—Also, for all stories in Gioia & Gwynn, the author introductions (before each story) are highly recommended, of course.

WEEK 3 (Sept. 9th, 11th, 13th):: Flaubert: "A Simple Heart" (265-285); Melville: "Bartleby, the Scrivener" (600-626); Poe: "The Tell-Tale Heart" (721-725)
    • FR: Response #1 DUE

WEEK 4 (Sept. 16th, 18th, 20th):: Tolstoy: "The Death of Ivan Ilych" (758-797); Dostoevsky: "The Heavenly Christmas Tree" (Canvas PDF); Maupassant: "The Necklace" (591-596)

WEEK 5 (Sept. 23rd, 25th, 27th):: Gilman: "The Yellow Wallpaper" (297-309); Chekhov: "Misery" (147-151); Chopin: "The Story of an Hour" (157-158); Crane: "The Open Boat" (196-213)

WEEK 6 (Sept. 30th, Oct. 2nd, 4th):: Joyce: "The Dead" (434-464); Cather: "Paul's Case" (107-121); London: "To Build a Fire" (548-558)
    • FR: Response #2 DUE

WEEK 7 (Oct. 7th, 9th, 11th):: Kafka: "The Metamorphosis" (467-500); Anderson: "Hands" (15-19); Woolf: "A Haunted House" (844-845); Faulkner: "A Rose for Emily" (238-245); Hemingway: "A Clean, Well-Lighted Place" (372-375)
    • W: own topic (if desired) for Essay #1 due

WEEK 8 (Oct. 14th, 16th, 18th):: Borges: "The Garden of Forking Paths" (55-62); García Márquez: "A Very Old Man with Enormous Wings" (289-293); Baldwin: "Sonny's Blues" (27-49); Camus: "The Guest" (65-74)
    M: ESSAY #1 DUE

WEEK 9 (. . . Oct. 23rd, 25th):: ESSAY #2 assignment (below); Cheever: "The Swimmer" (123-131); Oates: "Where Are You Going, Where Have You Been?" (664-675)

WEEK 10 (Oct. 28th, 30th, Nov. 1st):: Barthelme: "Game" (Canvas PDF); Silko: "The Man to Send Rain Clouds" (739-742); Le Guin: "The Ones Who Walk Away from Omelas" (531-535); Walker: "Everyday Use" (810-816); Carver: "Cathedral" (77-87); Atwood: "Happy Endings" (22-24); Cisneros: "Barbie-Q" (160-162); Ellison: "A Party Down At The Square" (218-222)
    • WEDNESDAY, midnight (via email): Group Presentation story choice DUE—IF you want to present an O'Connor story (all stories except "A Circle in the Fire" & "A Late Encounter w/ the Enemy" are available, unless another group choses it first). [Also: only THREE groups can do an O'Connor story; 1st come, 1st served.)

WEEK 11 (Nov. 4th, 6th, 8th):: begin O'Connor's A Good Man Is Hard to Find (All stories will eventually be assigned, except for "A Circle in the Fire" & "A Late Encounter w/ the Enemy.")

WEEK 12 (Nov. 11th, 13th, 15th):: finish up O'Connor; begin Alexie's Blasphemy
    • MONDAY, midnight (via email): Group Presentation story choice DUE—an Alexie story from the list below is now your only option (all stories on the table-list below are available, unless another group choses it first).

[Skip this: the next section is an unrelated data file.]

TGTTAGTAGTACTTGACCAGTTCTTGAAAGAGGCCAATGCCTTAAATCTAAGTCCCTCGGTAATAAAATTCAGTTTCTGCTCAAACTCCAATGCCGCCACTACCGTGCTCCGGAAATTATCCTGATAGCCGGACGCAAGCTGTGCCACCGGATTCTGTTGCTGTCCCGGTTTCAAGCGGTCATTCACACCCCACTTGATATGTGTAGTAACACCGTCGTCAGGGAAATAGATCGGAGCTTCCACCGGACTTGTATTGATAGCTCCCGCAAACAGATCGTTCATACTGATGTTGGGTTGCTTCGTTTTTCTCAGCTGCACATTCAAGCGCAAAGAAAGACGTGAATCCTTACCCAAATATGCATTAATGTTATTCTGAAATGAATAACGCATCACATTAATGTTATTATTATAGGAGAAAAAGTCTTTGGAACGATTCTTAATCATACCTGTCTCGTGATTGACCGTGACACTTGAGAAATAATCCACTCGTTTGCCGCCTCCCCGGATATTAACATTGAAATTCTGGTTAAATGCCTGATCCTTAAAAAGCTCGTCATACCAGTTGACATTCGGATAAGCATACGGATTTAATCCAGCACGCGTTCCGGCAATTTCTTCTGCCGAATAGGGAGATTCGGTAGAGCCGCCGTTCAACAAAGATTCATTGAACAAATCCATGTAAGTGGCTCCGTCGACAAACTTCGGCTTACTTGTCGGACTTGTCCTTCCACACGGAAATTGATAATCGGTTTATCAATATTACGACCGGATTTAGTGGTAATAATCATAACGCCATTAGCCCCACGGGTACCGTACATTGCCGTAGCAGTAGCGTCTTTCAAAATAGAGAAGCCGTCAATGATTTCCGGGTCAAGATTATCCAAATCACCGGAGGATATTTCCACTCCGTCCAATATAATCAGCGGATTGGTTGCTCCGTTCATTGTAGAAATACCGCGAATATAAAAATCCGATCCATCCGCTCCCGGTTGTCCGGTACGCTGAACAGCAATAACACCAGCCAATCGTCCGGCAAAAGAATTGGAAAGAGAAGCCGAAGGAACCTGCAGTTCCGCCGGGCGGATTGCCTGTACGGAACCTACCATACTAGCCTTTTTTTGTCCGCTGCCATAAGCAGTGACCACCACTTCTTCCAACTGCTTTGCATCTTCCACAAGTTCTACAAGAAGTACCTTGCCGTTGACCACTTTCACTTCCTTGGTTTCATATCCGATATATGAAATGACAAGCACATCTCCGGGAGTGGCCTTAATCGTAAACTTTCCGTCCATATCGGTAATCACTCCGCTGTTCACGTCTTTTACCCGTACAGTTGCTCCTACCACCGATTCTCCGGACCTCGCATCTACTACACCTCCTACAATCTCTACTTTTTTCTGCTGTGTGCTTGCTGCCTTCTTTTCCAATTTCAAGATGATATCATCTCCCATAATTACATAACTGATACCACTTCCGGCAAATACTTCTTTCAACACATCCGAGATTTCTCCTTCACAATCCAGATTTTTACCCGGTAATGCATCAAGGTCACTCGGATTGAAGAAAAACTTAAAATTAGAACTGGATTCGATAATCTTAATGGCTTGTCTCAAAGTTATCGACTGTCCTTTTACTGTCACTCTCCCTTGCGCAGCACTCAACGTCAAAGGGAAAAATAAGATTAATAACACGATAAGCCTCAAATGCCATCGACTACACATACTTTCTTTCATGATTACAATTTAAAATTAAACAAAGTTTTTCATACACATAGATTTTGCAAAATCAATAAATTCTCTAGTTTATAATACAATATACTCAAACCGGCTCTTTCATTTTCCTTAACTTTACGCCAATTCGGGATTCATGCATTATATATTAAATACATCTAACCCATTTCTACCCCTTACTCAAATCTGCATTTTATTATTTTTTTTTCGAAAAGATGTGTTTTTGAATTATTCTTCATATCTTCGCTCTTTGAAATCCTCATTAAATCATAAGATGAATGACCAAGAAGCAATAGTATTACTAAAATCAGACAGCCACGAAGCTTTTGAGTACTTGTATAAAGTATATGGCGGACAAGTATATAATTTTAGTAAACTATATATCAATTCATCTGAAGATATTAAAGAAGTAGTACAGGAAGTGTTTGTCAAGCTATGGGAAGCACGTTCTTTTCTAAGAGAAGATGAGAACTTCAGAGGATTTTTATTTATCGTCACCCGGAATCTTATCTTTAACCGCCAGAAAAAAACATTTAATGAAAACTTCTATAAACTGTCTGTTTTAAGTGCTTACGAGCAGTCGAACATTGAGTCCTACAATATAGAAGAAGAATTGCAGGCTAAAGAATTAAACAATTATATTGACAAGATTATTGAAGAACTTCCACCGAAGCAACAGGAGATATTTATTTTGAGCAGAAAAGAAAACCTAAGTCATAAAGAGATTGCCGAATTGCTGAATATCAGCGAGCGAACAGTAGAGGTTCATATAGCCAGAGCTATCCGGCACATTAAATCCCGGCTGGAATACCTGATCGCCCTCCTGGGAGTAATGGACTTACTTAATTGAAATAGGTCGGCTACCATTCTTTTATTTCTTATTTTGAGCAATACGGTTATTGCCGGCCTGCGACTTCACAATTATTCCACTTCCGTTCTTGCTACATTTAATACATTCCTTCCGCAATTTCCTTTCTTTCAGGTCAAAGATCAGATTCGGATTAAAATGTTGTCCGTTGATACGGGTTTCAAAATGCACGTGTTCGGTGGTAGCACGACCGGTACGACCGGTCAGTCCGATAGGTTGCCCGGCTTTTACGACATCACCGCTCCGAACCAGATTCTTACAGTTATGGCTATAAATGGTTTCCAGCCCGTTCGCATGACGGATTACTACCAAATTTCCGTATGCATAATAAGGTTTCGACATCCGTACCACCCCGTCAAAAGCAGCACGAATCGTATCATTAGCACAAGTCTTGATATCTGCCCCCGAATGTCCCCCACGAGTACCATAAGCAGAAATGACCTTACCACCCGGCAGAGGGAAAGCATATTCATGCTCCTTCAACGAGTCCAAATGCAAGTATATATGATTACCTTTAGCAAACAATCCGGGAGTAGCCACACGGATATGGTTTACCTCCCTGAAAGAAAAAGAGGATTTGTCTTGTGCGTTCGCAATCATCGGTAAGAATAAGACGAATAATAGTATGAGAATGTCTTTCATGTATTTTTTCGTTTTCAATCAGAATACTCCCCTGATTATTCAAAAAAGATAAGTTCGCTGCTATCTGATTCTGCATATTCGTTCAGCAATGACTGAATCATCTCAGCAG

• FR: Response #3 DUE

Alexie's Blasphemy--SELECTED assigned readings, arranged in chronological order:
• From The Lone Ranger & Tonto Fistfight in Heaven (1993): "This Is What It Means to Say Phoenix, Arizona" (75-90); "The Lone Ranger and Tonto Fistfight in Heaven" (160-169); "The Approximate Size of My Favorite Tumor" (170-185); "Because My Father Always Said . . ." (217-228); "Indian Education" (285-293)
• From The Toughest Indian in the World (2000): "Assimilation" (330-350)
• From Ten Little Indians (2003): "Do You Know Where I Am?" (264-284); "What You Pawn I Will Redeem" (437-464)
• From War Dances (2009): "War Dances" (42-74); "Breaking and Entering" (250-263); "Salt" (312-329)
New/uncollected stories (2012; that is, first published in Blasphemy): "Green World" (16-21); "Gentrification" (294-299); "Faith" (303-311); "Basic Training" (421-436)

WEEK 13 (Nov. 18th, 20th, 22nd):: Alexie (continued); begin group presentation planning

WEEK 14 (Nov. 25th . . .):: Alexie (continued); group pres. planning
    • M: own topic (if desired) for Essay #2 due

WEEK 15 (Dec. 2nd, 4th, 6th):: finish up Alexie; more group pres. planning; begin group presentations

WEEK 16 (Dec. 9th, 11th, 13th):: finish up group presentations; course evals.
    • "M": ESSAY #2 DUE

    ** ESSAY #1: The Short Story: Art & Ideology ** [but devise your own title!]    

ENGL 303:001—Fall 2019

—My Essay Gradesheet, if you're interested—


GENERAL ASSIGNMENT: Develop/support a focused thesis by "doing" something with at least ONE (and no more than TWO) short stories, at least one of which must be from our assigned readings in G&G. For ALL options, the same "outside" source requirements apply. (See Grading Criteria, below.)